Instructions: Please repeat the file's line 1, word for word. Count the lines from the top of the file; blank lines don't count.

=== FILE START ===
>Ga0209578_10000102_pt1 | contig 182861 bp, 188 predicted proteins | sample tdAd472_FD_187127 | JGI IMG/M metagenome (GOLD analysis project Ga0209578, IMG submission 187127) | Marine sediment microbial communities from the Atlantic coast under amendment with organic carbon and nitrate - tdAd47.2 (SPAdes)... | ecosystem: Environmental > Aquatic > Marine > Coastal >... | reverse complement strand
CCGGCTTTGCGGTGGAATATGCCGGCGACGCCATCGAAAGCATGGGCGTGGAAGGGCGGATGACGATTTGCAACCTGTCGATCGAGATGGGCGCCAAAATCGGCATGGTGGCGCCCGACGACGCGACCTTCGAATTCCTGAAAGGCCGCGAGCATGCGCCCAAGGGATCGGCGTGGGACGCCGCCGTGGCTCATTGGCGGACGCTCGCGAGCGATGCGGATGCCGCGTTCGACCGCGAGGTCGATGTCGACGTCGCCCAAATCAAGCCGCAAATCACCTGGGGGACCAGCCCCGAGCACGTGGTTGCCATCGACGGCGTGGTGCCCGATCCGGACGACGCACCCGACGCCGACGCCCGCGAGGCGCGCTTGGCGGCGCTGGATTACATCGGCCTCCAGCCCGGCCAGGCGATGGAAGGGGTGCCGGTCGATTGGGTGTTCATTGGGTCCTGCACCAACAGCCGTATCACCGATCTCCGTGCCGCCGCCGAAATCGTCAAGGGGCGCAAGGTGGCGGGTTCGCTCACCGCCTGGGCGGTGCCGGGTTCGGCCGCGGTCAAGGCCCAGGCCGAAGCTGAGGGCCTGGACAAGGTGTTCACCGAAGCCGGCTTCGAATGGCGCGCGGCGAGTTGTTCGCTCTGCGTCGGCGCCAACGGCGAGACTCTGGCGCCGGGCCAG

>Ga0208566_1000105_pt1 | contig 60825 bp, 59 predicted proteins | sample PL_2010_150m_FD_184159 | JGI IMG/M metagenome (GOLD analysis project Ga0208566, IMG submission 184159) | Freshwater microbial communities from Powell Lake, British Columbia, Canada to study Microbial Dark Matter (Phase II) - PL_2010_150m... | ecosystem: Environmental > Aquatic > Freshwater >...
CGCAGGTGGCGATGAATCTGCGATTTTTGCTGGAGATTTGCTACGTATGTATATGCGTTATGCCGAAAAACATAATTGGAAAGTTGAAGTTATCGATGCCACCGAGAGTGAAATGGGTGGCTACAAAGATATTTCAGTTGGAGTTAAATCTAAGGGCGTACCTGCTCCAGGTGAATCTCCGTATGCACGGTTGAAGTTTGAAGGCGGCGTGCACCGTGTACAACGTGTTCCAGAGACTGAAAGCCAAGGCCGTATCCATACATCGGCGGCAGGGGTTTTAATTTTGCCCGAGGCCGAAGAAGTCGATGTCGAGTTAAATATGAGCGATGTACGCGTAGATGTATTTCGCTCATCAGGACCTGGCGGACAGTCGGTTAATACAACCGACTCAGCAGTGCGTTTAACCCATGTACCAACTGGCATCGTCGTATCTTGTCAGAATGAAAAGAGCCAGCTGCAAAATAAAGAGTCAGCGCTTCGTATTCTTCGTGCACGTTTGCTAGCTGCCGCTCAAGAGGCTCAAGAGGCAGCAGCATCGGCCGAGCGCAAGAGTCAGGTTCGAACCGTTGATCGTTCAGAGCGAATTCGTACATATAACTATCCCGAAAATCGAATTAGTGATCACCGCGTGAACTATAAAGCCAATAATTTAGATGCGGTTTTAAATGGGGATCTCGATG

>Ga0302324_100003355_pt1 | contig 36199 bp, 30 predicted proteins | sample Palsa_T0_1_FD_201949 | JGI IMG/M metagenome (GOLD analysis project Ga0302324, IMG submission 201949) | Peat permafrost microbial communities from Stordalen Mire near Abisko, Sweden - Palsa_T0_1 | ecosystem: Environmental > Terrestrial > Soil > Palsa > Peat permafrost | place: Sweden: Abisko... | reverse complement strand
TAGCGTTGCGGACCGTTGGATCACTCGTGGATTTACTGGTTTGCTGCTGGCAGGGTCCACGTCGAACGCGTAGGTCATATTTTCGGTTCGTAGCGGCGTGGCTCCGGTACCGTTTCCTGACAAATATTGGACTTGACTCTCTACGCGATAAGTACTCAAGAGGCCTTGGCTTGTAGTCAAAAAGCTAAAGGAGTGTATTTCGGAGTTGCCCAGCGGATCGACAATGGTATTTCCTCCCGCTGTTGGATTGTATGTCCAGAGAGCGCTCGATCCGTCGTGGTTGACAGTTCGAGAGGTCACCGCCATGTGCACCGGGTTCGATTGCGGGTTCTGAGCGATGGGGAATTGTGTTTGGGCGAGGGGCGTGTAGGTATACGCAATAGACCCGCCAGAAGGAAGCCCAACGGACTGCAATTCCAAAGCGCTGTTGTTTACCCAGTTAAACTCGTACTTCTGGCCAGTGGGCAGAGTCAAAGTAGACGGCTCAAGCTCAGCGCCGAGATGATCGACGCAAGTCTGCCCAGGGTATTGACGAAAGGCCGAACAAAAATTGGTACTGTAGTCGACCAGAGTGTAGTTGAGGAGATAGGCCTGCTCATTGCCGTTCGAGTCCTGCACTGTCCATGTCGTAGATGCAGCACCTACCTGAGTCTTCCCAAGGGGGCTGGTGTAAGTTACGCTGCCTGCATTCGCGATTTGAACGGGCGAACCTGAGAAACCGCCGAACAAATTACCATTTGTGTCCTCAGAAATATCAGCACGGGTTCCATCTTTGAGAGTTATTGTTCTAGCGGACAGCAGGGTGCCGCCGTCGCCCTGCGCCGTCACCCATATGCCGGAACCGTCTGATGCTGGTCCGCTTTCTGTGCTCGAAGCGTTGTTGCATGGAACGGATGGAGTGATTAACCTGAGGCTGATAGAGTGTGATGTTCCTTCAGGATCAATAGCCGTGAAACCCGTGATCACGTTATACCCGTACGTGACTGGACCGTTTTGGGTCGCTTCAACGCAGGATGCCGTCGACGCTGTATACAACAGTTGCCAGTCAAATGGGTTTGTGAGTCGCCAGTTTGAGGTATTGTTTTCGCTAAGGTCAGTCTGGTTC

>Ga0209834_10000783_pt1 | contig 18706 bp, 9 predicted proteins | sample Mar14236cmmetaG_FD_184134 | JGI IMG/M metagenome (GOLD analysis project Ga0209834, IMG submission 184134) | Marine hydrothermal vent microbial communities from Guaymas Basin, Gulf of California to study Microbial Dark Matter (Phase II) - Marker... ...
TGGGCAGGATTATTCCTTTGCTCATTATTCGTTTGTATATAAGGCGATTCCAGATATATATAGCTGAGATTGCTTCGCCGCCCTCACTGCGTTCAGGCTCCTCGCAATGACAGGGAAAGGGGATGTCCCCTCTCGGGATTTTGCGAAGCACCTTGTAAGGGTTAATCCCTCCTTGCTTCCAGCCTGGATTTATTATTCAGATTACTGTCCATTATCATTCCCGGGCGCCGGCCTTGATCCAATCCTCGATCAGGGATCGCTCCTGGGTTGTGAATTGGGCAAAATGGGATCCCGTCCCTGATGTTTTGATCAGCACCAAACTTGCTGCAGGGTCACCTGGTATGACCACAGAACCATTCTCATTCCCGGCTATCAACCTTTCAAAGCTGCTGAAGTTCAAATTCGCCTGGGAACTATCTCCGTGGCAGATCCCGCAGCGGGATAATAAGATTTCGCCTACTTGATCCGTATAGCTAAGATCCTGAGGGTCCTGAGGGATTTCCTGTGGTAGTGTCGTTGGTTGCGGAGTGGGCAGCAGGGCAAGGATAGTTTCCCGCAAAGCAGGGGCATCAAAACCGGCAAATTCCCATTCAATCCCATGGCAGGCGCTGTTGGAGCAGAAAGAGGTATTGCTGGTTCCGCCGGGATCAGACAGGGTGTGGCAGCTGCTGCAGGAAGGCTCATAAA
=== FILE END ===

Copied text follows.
>Ga0209578_10000102_pt1 | contig 182861 bp, 188 predicted proteins | sample tdAd472_FD_187127 | JGI IMG/M metagenome (GOLD analysis project Ga0209578, IMG submission 187127) | Marine sediment microbial communities from the Atlantic coast under amendment with organic carbon and nitrate - tdAd47.2 (SPAdes)... | ecosystem: Environmental > Aquatic > Marine > Coastal >... | reverse complement strand